Is Metadata Still Important Today?

May 02, 2014 Jeremy Eisenberg 0 Comments

Content is King. I am sure you know that useful and unique content and a consistent flow of blog posts is essential to successful Inbound Marketing.

You probably also do your homework and research keywords before writing a new blog post - if not you should start doing that. (Read more about fatal blogging mistakes in our recent blog post 10 Common Mistakes That Kill Your Blog & How To Fix Them.)

Increase search traffic with Inbound MarketingBut do you also optimize your metadata?

Metadata is information that is submitted in the code when your web page gets called upon. It includes the title tag, meta description and possible alt img tags.

So why bother with metadata that is buried in the code or barely visible at the very top of the tab in the browser. Especially since Google and the other search engines don't put as much weight into it as they used to?

Well, remember the "Because you never get a second chance to make a first impression" tagline from the classic Head & Shoulders commercials?

Making a great first impression is probably the main reason you should optimize your metadata. You can see it as organic (as in not-paid-for) advertisement.

So, before your awesome piece of content gets analyzed and scrutinized by the all powerful Google algorithm, make its organic advertising stand out.

How Metadata Is Seen By Searchers

In the SERP's (search engine results pages) searchers are going to see several things, your title tag, meta tag description, URL, maybe your Gravatar and name, how popular you are in Google + and maybe some other possibly pertinent information, see below.

Metadata on a search engine results page

When a searcher sees your result on the page, is it inviting? Sure, maybe their eyes are drawn to your bio pic or awesome cartoon caricature (gravatar), or the hundreds or thousands of circles you are in on Google+. Or maybe you watch the video that is so spammy that the girl says to look for the product in the comments, probably because they have to change the website url once Google catches up and penalizes them.

But what does your title say? Is it the asking the same question they just asked? Is it giving the answer to that question? Is it relevant to the search query and well written? Does it make you want to click?

On the other hand, is it completely irrelevant? Does it have that horrible auto generated "domain.com - blog 485xe?Company Name" title? Is it misspelled or grammatically incorrect? (see above screenshot) If you look at the title and the url together, do they look even more spammy?

That title, with or without your branding (having your company name in it) is so vital to keep the searcher engaged. Remember to keep the title under 70 characters to keep it from being cut off. It is better to have a great descriptive title without having your company name at the end, then to put your branding in and have it cut off.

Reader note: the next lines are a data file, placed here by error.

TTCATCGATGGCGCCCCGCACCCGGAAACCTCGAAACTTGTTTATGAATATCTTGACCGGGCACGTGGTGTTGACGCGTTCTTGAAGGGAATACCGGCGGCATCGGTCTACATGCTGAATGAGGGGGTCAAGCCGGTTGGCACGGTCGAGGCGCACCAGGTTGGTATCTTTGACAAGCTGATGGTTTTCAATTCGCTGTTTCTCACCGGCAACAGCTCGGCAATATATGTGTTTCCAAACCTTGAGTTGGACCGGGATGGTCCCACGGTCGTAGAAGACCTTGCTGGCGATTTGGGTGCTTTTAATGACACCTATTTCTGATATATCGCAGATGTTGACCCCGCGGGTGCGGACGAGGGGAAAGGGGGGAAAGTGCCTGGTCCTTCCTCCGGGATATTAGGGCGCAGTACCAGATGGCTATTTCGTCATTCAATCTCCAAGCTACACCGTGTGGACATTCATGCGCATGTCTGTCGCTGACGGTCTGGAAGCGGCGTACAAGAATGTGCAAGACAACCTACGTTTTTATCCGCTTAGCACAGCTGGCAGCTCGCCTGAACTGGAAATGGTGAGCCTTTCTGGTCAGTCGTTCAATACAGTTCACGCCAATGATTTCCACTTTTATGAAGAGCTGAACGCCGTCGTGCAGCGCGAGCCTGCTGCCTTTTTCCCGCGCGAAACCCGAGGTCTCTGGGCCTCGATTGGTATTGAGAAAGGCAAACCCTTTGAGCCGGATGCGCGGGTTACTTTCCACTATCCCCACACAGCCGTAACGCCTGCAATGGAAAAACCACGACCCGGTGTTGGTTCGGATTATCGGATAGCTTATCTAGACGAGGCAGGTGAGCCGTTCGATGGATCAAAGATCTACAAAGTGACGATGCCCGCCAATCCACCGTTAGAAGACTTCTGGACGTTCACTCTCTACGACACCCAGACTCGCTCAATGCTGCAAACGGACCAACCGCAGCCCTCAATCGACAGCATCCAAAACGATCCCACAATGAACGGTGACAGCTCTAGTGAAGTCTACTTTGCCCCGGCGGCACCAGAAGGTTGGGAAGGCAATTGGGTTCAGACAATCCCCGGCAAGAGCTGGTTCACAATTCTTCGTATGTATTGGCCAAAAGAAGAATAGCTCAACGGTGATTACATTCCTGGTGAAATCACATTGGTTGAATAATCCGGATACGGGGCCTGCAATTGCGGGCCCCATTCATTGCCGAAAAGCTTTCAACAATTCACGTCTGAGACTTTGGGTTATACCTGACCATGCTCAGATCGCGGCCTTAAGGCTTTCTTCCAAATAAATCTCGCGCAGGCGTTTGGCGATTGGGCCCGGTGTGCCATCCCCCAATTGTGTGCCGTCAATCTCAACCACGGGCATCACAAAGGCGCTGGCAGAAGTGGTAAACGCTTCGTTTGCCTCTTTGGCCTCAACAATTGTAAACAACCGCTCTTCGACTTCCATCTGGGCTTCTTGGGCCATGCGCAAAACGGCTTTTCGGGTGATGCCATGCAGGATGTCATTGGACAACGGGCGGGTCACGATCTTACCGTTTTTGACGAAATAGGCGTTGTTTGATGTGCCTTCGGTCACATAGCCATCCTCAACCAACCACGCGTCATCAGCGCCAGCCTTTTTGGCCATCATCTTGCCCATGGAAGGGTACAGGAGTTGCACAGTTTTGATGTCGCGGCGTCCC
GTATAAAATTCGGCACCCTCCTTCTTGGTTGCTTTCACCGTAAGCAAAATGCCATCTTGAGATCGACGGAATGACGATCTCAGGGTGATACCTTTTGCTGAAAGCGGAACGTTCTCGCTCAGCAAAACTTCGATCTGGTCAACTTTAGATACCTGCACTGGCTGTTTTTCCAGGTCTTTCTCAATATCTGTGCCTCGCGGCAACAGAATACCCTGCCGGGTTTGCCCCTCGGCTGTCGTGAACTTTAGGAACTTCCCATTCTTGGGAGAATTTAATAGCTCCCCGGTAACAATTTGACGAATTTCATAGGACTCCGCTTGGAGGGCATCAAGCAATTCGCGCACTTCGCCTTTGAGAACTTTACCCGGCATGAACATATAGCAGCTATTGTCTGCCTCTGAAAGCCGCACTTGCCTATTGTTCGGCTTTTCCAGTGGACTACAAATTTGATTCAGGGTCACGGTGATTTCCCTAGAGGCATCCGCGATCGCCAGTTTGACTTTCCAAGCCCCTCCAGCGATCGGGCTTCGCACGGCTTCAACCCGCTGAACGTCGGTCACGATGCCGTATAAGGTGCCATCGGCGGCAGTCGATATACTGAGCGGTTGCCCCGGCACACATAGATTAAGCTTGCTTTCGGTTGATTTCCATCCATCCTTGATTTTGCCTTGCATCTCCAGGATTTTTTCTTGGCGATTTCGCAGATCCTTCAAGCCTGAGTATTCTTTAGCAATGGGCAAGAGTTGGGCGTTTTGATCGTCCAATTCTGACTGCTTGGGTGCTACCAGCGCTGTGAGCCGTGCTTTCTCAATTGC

So after the title is your url, does it mention the problem or solution again? Is it clean looking, i.e. words separated by dashes, no weird characters? Also not overly long like domain.com/page1/page2/page3/yourpost

The Internet's Elevator Pitch

After the title tag comes your meta description. It's basically a ~150 character, 2 sentence elevator pitch that has to be enticing to get that user to click through. Again, same as the title tag, does it give a solution, offer something, promise something, say click me for your answers?

Just FYI: If you don't make a meta description, or make a really bad one Google will make one for you by pulling the most relevant information or the first 150 characters. That will usually not be very convincing for someone to click through.

The top result from the example above, wikihow, has 160 characters of its 240 character meta description showing. While Google might index and take into consideration the other 80 characters, no searcher will see it.

Special note, if you wrote content around a long-tail keyword, Google will not only display your meta description, but also in addition an excerpt from the content, double win.

Bottom line: Metadata is your first impression! Make it a good one.

Your content and your marketing of that content is what will ultimately get you noticed, but great copy on metadata will increase your click-through rate to the people that see it.

If you spent so much time creating, developing and marketing your content, why give it an ugly or non-existent facade?

Plus while Google doesn't give the metadata as much weight as let's say some high quality backlinks, it will help Google figure out what your overall message is.

I would love to hear your thoughts on Metadata in the comments below.
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